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Genealogical Society of Monroe County, MI
The Genealogical Society of Monroe County, Michigan
 
Our society was formed in 1977 and in 2012 we launched our new website.
 
Be sure to look around- check out the menu items on the left for many links to local and regional genealogical research sites.  All links found here are for free sites to assist you in your genealogical research.  
 
 
The links for mainly Monroe County items can be found under Monroe Research. Links to many Monroe County (and surrounding area) research sites plus files containing information about Monroe County residents can be found here.
 
Under Links, you will find (sorted by category) websites that contain great genealogical information for areas outside of Monroe County.  Filter by type to speed up your perusal.   
 
 
The Calendar lists our upcoming meetings and events, incuding our Annual Spring Seminar which will be held on Saturday, March 19th.  Cost is $25.  Click on the Seminar menu item for details and to download the registration form.
 
All of the books and research materials housed in GSMC's archives are listed under GSMC Library.  Search by author or title to see if we have a book that will help you with your research.  Our archives are open every Wednesday from 10-5 and copies are only 10 cents!  Other times to research can be arranged with our archivist.
 
Members of our society enjoy access to many other perks (once logged in), including, but not limited to: 
There are several indexes available on our site- no log in necessary!  Check out the Betty Gay Collection.  There is a description of this awesome index under the menu item on the left.  Martha Churchill, a Milan area researcher, generously donated some of her research material to us and that can be found right under the Betty Gay Index item, so if you have ancestors in the Milan area, be sure to check out Martha's information.
 
Check out some of the Projects we are currently working on.  The county will be celebrating its bicentennial next year so we are planning a special publication.  If you have suggestions for other projects to help commemorate our bicentennial (and GSMC's 40th anniverary) let us know!
 
The Miscellaneous Newspaper Items is just what it says... miscellaneous interesting tidbits from the Monroe newspapers that caught our eye.  Some are humorous, others are just strange.  
 
To view the items under Members (and Cemetery Records), you must be a member and log in.  Membership is only $15/year and allows you access to all of our newsletters and databases.
 
Happy Researching!

Genealogical Society of Monroe County

 In the distant past, prehistoric Monroe County was the realm of small groups of wandering hunter-gatherers who made good use of the varied resources found in the marshes, prairies, and woodlands of the area. Culture and technology changed gradually over time until the French arrived in the 17th century, introducing the Native Americans to a host of  European goods and ideas.  Over the course of the 18th century, the River Raisin country passed from French to British and finally to American rule.
   Francois Navarre is credited with sparking the surge of migration into the newly formed District of Erie from the Detroit River region in the 1780's.  The incoming settlers often negotiated directly with the resident Potawatomies, Odawas, and Wyandots for the possession of the long, narrow ribbon farms that stretched outward from the banks of the River Raisin and other local streams.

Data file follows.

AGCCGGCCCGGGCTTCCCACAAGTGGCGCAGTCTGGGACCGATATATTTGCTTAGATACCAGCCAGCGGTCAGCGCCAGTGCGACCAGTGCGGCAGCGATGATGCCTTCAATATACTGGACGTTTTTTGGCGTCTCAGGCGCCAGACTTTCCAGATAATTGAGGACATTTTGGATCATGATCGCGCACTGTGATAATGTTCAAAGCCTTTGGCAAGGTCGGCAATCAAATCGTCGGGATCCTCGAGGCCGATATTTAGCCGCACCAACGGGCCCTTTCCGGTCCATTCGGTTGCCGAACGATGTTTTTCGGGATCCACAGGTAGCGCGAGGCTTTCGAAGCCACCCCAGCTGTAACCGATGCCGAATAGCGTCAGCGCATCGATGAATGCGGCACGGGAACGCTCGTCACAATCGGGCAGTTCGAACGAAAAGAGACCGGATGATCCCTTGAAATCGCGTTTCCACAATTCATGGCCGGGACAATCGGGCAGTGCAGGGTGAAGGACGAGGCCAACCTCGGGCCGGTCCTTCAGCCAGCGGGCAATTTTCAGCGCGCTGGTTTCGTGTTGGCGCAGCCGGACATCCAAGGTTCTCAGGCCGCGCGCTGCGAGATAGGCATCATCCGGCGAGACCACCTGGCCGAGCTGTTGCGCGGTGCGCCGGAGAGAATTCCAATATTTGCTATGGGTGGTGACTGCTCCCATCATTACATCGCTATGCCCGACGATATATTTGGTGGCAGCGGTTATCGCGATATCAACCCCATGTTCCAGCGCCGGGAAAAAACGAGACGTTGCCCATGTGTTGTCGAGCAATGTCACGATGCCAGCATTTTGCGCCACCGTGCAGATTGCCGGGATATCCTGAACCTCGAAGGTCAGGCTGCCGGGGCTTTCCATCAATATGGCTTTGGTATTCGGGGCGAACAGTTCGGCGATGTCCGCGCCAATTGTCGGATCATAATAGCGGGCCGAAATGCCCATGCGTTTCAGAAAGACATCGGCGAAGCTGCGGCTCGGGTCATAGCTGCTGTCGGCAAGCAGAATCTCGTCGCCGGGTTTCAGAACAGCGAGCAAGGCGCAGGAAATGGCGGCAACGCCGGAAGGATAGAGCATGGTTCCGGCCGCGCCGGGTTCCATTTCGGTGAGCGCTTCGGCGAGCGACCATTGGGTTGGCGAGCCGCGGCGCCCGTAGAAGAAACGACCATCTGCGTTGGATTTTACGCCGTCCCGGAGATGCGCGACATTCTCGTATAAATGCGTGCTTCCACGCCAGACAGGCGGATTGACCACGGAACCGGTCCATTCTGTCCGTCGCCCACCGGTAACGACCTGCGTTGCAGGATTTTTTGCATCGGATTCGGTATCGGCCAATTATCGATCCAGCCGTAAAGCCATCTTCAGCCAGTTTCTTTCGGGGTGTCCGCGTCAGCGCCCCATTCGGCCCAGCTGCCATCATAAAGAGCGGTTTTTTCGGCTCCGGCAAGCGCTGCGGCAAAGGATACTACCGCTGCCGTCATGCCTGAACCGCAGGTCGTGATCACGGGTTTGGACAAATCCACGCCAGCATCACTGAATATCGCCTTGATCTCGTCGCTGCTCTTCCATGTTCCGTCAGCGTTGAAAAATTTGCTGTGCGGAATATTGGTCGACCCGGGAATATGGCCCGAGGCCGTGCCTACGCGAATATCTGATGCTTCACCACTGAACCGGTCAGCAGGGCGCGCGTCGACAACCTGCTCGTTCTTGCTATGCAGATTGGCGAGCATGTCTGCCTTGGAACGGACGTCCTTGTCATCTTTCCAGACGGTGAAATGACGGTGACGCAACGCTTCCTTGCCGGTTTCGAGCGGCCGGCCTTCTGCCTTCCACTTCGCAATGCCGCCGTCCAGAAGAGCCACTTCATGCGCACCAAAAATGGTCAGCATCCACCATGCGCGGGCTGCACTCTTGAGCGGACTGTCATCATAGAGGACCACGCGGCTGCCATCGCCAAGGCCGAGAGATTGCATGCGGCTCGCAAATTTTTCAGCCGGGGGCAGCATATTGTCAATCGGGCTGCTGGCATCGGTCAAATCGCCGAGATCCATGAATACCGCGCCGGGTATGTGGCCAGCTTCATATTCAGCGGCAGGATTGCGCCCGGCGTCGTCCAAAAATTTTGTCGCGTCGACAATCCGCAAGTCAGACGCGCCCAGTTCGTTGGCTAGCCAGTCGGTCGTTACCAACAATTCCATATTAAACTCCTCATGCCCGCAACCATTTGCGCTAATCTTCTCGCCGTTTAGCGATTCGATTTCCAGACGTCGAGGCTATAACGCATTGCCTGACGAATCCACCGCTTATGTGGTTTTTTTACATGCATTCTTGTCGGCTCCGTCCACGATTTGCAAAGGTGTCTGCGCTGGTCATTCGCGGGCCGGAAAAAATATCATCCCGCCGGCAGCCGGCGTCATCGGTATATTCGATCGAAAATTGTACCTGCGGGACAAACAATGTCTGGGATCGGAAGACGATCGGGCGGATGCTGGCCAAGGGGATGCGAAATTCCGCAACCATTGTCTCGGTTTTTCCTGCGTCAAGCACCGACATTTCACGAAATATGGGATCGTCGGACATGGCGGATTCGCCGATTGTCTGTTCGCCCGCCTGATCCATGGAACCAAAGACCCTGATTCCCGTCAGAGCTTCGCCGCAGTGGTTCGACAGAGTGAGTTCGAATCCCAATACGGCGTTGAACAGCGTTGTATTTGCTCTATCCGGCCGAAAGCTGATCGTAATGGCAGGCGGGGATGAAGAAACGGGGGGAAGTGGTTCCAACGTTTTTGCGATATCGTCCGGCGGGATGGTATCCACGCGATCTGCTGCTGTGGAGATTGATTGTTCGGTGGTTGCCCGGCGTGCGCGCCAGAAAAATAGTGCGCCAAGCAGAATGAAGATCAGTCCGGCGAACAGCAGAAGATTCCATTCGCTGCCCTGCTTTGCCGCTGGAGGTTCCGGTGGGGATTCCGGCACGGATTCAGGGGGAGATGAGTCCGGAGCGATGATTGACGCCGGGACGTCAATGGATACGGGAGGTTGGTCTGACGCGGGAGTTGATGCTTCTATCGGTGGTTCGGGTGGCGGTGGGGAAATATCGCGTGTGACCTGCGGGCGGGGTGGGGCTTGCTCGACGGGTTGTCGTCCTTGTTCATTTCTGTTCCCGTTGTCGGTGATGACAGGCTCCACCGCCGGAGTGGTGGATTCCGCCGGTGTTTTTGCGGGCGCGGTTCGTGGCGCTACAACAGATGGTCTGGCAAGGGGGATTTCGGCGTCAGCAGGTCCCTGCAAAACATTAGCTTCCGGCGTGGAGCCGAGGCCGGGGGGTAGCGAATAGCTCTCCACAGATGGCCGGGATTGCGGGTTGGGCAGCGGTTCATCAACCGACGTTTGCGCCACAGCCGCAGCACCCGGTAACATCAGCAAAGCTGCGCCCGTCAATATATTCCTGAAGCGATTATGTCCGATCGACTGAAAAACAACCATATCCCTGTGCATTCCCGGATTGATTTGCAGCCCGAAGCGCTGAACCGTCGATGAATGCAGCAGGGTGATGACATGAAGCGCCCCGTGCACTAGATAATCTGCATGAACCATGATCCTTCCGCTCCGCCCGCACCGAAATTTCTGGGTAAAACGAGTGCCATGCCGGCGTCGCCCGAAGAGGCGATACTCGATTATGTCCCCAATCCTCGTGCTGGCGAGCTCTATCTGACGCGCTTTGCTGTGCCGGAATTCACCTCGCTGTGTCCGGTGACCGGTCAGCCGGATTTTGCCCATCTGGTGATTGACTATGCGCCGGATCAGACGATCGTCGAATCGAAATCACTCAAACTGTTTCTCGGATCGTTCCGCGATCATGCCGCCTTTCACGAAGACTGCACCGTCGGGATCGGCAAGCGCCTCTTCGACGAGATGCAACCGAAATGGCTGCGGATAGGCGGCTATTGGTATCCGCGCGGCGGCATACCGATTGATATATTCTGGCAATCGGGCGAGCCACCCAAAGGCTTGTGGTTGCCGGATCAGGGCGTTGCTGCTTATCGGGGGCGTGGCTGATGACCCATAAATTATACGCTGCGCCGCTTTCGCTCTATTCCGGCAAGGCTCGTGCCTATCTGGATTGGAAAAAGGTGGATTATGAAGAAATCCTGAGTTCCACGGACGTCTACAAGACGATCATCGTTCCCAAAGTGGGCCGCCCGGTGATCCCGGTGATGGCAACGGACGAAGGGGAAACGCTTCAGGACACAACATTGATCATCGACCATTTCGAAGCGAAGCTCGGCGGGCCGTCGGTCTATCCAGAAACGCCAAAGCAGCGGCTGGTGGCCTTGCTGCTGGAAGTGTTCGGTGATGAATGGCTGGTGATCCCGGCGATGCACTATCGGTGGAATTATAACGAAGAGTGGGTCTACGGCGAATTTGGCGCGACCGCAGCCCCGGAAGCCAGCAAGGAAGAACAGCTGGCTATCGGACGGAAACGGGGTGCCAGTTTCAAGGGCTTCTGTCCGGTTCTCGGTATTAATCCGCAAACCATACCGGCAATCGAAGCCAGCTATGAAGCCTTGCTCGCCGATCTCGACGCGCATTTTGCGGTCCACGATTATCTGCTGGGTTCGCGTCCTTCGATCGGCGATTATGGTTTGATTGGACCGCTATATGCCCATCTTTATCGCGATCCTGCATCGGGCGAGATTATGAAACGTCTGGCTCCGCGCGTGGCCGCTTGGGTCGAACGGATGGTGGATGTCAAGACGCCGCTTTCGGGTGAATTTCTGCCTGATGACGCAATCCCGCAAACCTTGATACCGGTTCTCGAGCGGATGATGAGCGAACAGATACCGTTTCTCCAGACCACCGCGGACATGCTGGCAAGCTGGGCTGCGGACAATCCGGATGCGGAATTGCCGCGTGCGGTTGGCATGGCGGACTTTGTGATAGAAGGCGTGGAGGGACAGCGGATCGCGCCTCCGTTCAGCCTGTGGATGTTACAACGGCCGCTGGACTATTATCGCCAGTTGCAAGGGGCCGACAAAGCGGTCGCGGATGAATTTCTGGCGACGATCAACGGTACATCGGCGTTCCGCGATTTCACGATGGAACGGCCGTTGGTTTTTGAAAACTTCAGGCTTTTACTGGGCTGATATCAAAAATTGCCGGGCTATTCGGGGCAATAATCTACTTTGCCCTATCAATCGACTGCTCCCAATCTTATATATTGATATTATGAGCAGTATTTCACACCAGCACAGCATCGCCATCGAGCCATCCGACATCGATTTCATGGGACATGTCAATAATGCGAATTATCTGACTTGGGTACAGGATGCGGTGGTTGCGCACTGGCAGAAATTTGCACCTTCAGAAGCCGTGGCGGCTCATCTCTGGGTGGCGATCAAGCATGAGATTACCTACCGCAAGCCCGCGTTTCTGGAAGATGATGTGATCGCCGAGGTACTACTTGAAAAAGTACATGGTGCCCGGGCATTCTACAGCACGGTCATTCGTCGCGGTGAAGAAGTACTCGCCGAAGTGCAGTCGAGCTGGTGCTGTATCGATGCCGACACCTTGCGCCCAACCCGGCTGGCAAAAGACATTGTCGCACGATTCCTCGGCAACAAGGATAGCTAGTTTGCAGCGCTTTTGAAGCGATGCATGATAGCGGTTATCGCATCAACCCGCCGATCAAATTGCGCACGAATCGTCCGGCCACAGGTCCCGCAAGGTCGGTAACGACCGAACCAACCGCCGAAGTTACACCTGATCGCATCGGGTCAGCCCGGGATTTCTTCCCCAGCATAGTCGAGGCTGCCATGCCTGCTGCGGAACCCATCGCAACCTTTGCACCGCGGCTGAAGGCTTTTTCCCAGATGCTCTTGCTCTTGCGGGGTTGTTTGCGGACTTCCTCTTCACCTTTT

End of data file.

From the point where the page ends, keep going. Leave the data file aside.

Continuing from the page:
Along with the French-Canadians came a mixture of old-time English, Scots, and Irishmen, plus some Yankees and Germans who presaged the massive immigration that would occur after the opening of the Erie Canal in the 1820's through the 1840's.
   In 1817, Monroe was established as a county in honor of President James Monroe.  Although Michigan was then just a territory, it was well on its way to becoming a state.  Statehood was finally granted in 1837, but not before Monroe's southernmost township was ceded to Ohio as a result of the "Toledo War."
   That conflict was relatively bloodless, unlike many of the wars that preceded or followed.  During the War of 1812, French Town became the scene of the disastrous Battle of the River Raisin.  On January 22, 1813, an American army under the command of General James Winchester was entirely destroyed by a combined force of British, Indians, and Canadians.  The settlement was almost destroyed as well, resulting in years of near-starvation and rebuilding.
   Fortunately, other wars were not fought in our backyards.  A large number of Monroe men served in the Civil War, with Norman J. Hall and George Armstrong Custer being among the most exceptional.  General Custer, of course, gained further fame by his extraordinary death at the Battle of the Little Big Horn in 1876.
   As the 19th century turned into the 20th, Monroe County was still mainly agricultural, with pleasant hunting, fishing, and recreational resorts along the Lake Erie shores, and with a reputation for sponsoring public
muskrat dinners.  The establishment of large paper manufacturing complexes, however, set the trend towards industrialization which brought more immigrants, particularly from the southern states and from Europe.
   Today, Monroe County still sits happily on the shore of our big lake, celebrating our heritage, while looking forward and dreaming of the future.      
 
by Ralph Naveaux